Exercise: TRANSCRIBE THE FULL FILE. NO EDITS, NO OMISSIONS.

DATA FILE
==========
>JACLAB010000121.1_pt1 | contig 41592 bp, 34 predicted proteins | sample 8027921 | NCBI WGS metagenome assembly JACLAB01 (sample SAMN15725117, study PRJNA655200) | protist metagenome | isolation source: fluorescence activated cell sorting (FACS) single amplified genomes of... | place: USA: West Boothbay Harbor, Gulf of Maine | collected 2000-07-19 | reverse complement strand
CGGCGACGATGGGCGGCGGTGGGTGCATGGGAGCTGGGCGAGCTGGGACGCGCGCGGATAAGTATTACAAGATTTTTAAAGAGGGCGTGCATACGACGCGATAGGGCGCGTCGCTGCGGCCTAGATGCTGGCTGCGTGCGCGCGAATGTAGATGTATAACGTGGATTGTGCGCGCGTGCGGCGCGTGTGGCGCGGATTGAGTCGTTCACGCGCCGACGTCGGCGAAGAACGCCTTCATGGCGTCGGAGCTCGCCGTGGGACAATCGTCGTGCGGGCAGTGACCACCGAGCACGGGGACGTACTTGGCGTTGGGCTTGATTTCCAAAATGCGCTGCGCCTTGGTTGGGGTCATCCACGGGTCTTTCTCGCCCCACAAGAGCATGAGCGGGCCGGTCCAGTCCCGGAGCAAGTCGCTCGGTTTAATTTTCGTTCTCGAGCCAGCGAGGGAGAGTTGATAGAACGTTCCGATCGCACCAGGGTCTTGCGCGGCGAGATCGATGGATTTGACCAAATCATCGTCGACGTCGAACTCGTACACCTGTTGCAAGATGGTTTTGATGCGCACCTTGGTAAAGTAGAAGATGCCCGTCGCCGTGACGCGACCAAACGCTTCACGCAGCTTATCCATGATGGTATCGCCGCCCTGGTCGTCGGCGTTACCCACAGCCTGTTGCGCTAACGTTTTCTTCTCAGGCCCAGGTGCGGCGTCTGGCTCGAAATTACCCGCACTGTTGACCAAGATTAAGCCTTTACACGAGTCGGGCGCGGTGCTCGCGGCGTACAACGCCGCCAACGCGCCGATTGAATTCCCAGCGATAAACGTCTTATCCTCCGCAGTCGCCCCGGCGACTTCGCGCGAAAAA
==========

>JACLAB010000121.1_pt1 | contig 41592 bp, 34 predicted proteins | sample 8027921 | NCBI WGS metagenome assembly JACLAB01 (sample SAMN15725117, study PRJNA655200) | protist metagenome | isolation source: fluorescence activated cell sorting (FACS) single amplified genomes of... | place: USA: West Boothbay Harbor, Gulf of Maine | collected 2000-07-19 | reverse complement strand
CGGCGACGATGGGCGGCGGTGGGTGCATGGGAGCTGGGCGAGCTGGGACGCGCGCGGATAAGTATTACAAGATTTTTAAAGAGGGCGTGCATACGACGCGATAGGGCGCGTCGCTGCGGCCTAGATGCTGGCTGCGTGCGCGCGAATGTAGATGTATAACGTGGATTGTGCGCGCGTGCGGCGCGTGTGGCGCGGATTGAGTCGTTCACGCGCCGACGTCGGCGAAGAACGCCTTCATGGCGTCGGAGCTCGCCGTGGGACAATCGTCGTGCGGGCAGTGACCACCGAGCACGGGGACGTACTTGGCGTTGGGCTTGATTTCCAAAATGCGCTGCGCCTTGGTTGGGGTCATCCACGGGTCTTTCTCGCCCCACAAGAGCATGAGCGGGCCGGTCCAGTCCCGGAGCAAGTCGCTCGGTTTAATTTTCGTTCTCGAGCCAGCGAGGGAGAGTTGATAGAACGTTCCGATCGCACCAGGGTCTTGCGCGGCGAGATCGATGGATTTGACCAAATCATCGTCGACGTCGAACTCGTACACCTGTTGCAAGATGGTTTTGATGCGCACCTTGGTAAAGTAGAAGATGCCCGTCGCCGTGACGCGACCAAACGCTTCACGCAGCTTATCCATGATGGTATCGCCGCCCTGGTCGTCGGCGTTACCCACAGCCTGTTGCGCTAACGTTTTCTTCTCAGGCCCAGGTGCGGCGTCTGGCTCGAAATTACCCGCACTGTTGACCAAGATTAAGCCTTTACACGAGTCGGGCGCGGTGCTCGCGGCGTACAACGCCGCCAACGCGCCGATTGAATTCCCAGCGATAAACGTCTTATCCTCCGCAGTCGCCCCGGCGACTTCGCGCGAAAAA